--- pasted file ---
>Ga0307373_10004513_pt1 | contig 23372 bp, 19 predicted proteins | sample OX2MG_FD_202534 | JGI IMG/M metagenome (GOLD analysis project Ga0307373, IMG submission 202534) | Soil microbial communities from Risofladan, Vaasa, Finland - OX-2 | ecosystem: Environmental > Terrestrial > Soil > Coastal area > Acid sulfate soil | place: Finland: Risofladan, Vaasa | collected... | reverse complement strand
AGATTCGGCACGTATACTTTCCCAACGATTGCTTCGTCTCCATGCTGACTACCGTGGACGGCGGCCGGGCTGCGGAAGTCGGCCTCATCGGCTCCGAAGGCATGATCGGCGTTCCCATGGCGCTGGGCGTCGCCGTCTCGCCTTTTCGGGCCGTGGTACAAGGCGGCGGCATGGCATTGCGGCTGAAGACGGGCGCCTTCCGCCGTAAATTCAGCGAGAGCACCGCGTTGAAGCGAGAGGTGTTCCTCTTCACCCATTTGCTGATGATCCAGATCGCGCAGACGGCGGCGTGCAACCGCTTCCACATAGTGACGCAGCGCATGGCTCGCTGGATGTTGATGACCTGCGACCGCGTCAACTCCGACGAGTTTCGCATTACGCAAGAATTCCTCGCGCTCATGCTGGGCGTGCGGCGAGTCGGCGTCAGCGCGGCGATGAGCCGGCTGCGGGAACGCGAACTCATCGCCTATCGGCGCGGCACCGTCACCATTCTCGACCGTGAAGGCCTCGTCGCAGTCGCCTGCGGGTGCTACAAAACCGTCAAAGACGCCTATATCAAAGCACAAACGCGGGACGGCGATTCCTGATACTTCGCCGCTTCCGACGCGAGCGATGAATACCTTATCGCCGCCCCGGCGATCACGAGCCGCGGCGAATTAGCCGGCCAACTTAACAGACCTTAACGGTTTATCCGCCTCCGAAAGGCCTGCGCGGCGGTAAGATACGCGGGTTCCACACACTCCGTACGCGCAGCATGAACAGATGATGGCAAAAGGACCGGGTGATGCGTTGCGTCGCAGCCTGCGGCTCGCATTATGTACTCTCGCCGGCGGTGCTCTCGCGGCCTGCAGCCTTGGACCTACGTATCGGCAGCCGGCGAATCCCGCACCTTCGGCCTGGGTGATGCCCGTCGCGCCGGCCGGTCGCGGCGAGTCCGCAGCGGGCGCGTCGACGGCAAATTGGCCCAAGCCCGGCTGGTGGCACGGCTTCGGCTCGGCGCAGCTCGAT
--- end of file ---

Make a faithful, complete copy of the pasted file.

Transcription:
>Ga0307373_10004513_pt1 | contig 23372 bp, 19 predicted proteins | sample OX2MG_FD_202534 | JGI IMG/M metagenome (GOLD analysis project Ga0307373, IMG submission 202534) | Soil microbial communities from Risofladan, Vaasa, Finland - OX-2 | ecosystem: Environmental > Terrestrial > Soil > Coastal area > Acid sulfate soil | place: Finland: Risofladan, Vaasa | collected... | reverse complement strand
AGATTCGGCACGTATACTTTCCCAACGATTGCTTCGTCTCCATGCTGACTACCGTGGACGGCGGCCGGGCTGCGGAAGTCGGCCTCATCGGCTCCGAAGGCATGATCGGCGTTCCCATGGCGCTGGGCGTCGCCGTCTCGCCTTTTCGGGCCGTGGTACAAGGCGGCGGCATGGCATTGCGGCTGAAGACGGGCGCCTTCCGCCGTAAATTCAGCGAGAGCACCGCGTTGAAGCGAGAGGTGTTCCTCTTCACCCATTTGCTGATGATCCAGATCGCGCAGACGGCGGCGTGCAACCGCTTCCACATAGTGACGCAGCGCATGGCTCGCTGGATGTTGATGACCTGCGACCGCGTCAACTCCGACGAGTTTCGCATTACGCAAGAATTCCTCGCGCTCATGCTGGGCGTGCGGCGAGTCGGCGTCAGCGCGGCGATGAGCCGGCTGCGGGAACGCGAACTCATCGCCTATCGGCGCGGCACCGTCACCATTCTCGACCGTGAAGGCCTCGTCGCAGTCGCCTGCGGGTGCTACAAAACCGTCAAAGACGCCTATATCAAAGCACAAACGCGGGACGGCGATTCCTGATACTTCGCCGCTTCCGACGCGAGCGATGAATACCTTATCGCCGCCCCGGCGATCACGAGCCGCGGCGAATTAGCCGGCCAACTTAACAGACCTTAACGGTTTATCCGCCTCCGAAAGGCCTGCGCGGCGGTAAGATACGCGGGTTCCACACACTCCGTACGCGCAGCATGAACAGATGATGGCAAAAGGACCGGGTGATGCGTTGCGTCGCAGCCTGCGGCTCGCATTATGTACTCTCGCCGGCGGTGCTCTCGCGGCCTGCAGCCTTGGACCTACGTATCGGCAGCCGGCGAATCCCGCACCTTCGGCCTGGGTGATGCCCGTCGCGCCGGCCGGTCGCGGCGAGTCCGCAGCGGGCGCGTCGACGGCAAATTGGCCCAAGCCCGGCTGGTGGCACGGCTTCGGCTCGGCGCAGCTCGAT